Mussels in Wine with Garlic Bread

Classics love food mussels recipe seafood
food stylist
Helena Picone
Hallie Burton
prop stylist
Brooke Deonarine
recipe developer
Diana Andrews

Serves 4 


  • 4 slices hearty sourdough boule, toasted 
  • 6 cloves garlic; 4 cloves grated, 2 cloves halved lengthwise 
  • 2 Tbsp unsalted butter at room temperature, more for the bread 
  • Flaky sea salt  
  • ¼ cup coarsely chopped fresh parsley, more for garnish 
  • ¼ cup olive oil 
  • 1/3 cup finely chopped shallot 
  • Kosher salt and freshly ground black pepper 
  • 1 1/2 cups dry white wine such as Sauvignon blanc or non-oaky Chardonnay 
  • 1 1/2 cups halved cherry tomatoes, preferably multicolor 
  • 4 lb mussels, cleaned and debearded 
  • Fresno or other red chile pepper rings, for garnish, optional 
  • Lemon wedges for serving 


  • Do not eat any of the mussels that do not open during cooking. The only place they belong is in the trash.
Among the original and best one-pot meals, mussels in wine has it all. It’s classic, flavorful, simple, always impressive, and quick. You can get it onto the table in about 20 minutes. I’ve included a quick garlic bread here to serve alongside; it’s perfect for sopping up the delicious broth, but a plain crusty loaf would be excellent too.

After purchasing mussels, don’t store them in sealed bags or containers because they may suffocate. Instead, refrigerate them in a bowl, loosely covered with damp paper towels, until ready to clean and cook. Discard any mussels with cracked shells. It’s best to use mussels the same day you buy them, but if you must shop ahead, know that they’ll last for up to two days refrigerated as directed.

Clean the mussels just before cooking by covering them in lightly salted water for about 15 minutes. Salt helps the mussels expel any sand or debris, so it won’t end up in your broth. Next, scrub the shells with a stiff-bristled brush and remove the fibrous threads known as “the beard.” Feel along the shell for long strands, grasp between your fingers, and pull out and up along the shell’s hinge. If the beard is too slippery, use a paper towel to grab them. Cook the mussels immediately because debearding kills them. If you can’t remove the beards, don’t worry, they are edible.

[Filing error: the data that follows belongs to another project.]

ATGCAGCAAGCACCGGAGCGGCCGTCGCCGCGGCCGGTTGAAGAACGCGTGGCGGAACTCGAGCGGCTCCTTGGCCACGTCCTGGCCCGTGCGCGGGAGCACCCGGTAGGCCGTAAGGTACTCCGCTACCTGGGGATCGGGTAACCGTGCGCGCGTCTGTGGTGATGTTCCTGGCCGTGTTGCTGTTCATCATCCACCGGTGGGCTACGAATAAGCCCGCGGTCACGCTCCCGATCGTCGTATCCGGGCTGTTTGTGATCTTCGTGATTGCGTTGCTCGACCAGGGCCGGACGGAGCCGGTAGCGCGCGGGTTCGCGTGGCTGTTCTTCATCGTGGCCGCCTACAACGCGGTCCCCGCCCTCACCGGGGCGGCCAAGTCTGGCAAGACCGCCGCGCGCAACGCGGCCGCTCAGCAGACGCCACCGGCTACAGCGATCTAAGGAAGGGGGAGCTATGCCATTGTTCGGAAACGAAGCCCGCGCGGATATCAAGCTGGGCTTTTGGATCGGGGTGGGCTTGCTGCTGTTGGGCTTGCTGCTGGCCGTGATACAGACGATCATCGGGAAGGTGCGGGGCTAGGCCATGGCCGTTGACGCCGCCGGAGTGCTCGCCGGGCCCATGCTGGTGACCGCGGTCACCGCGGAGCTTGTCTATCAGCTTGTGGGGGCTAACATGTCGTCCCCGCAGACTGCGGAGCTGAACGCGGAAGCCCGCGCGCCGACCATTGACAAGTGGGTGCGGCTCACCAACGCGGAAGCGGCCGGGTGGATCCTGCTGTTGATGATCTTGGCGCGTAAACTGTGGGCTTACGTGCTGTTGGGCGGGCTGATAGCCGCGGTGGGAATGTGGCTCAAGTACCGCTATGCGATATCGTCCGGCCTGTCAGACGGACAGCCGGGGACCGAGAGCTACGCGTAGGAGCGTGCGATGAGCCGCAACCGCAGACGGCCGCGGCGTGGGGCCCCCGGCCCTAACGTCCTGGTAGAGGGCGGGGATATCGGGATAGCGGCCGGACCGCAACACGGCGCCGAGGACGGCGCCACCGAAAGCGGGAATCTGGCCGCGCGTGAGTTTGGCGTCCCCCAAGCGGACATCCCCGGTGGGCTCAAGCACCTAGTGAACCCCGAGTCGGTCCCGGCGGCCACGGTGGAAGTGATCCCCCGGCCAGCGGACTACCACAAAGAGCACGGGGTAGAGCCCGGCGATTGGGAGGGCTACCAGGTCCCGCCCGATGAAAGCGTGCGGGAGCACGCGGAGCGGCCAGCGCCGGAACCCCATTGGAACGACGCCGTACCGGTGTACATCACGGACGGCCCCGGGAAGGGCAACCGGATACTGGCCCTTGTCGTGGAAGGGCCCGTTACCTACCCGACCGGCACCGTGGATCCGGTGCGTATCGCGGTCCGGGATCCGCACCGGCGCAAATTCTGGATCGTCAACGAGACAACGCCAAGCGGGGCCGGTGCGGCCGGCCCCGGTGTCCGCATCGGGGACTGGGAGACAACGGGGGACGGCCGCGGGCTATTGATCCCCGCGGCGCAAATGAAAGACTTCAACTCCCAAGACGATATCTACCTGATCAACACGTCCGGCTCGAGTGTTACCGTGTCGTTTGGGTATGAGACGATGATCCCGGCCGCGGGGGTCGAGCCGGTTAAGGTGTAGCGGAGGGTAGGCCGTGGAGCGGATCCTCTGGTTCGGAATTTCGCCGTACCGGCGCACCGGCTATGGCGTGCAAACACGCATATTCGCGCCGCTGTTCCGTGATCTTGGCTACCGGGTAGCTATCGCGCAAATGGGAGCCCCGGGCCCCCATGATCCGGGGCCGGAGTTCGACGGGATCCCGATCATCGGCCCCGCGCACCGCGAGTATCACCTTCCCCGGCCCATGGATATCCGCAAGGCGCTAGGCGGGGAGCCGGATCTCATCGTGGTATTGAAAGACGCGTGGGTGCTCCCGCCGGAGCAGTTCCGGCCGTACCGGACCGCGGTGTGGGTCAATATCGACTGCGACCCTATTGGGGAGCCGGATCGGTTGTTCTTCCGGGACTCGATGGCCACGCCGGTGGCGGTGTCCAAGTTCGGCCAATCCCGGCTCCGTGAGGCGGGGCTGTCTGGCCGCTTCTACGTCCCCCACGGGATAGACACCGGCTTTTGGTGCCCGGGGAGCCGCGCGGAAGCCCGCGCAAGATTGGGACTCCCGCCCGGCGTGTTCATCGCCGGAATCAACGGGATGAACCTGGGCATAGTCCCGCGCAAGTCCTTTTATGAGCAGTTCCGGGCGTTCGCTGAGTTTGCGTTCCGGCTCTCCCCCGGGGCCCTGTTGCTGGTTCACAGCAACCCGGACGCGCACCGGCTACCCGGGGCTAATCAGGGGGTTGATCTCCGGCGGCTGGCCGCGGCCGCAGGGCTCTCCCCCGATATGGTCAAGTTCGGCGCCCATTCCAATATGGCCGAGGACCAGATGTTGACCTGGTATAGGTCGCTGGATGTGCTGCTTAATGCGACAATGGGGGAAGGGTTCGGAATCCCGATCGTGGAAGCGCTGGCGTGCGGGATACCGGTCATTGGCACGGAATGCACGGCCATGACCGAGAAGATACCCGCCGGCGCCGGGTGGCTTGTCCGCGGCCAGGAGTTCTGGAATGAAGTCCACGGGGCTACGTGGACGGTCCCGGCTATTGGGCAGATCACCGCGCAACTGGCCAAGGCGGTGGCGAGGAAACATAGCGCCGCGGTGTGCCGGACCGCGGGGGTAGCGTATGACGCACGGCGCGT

For best cooking results, use a pot large enough to contain all the mussels without crowding -- you need plenty of room for shaking and stirring the pot. An 8-qt or larger Dutch oven is perfect.


Step 1
Rub the entire surface of each toasted bread slice with one of the halved garlic cloves. Very lightly butter the surface of the bread. Sprinkle with flaky sea salt and parsley. Set aside.   

Step 2
In a large, deep pot with a tight-fitting lid, heat the oil over high heat until it shimmers. Add the shallot, 1 tsp salt, and a few grinds of pepper. Cook, stirring constantly until the shallot is soft, translucent, and just beginning to turn golden, about 2 minutes. Add the remaining 4 cloves grated garlic; cook, stirring constantly until just fragrant, about 30 seconds. Add the wine and tomatoes and bring to a boil. Add the mussels and stir until combined. Cover tightly and steam, shaking and stirring the pot once or twice until the mussels open, about 5 minutes. 

Step 3
Remove from the heat. Using a slotted spoon, transfer the mussels to 4 deep bowls, discarding any that do not open. 

Step 4
Add the remaining 2 Tbsp butter and the remaining ¼ cup parsley to the pot of broth. Stir continuously until the butter melts. Spoon the broth evenly over the mussels, leaving behind any grit at the bottom of the pot. Garnish each serving bowl with more parsley, the chile pepper rings, if using, and serve with the lemon wedges and the garlic toast.

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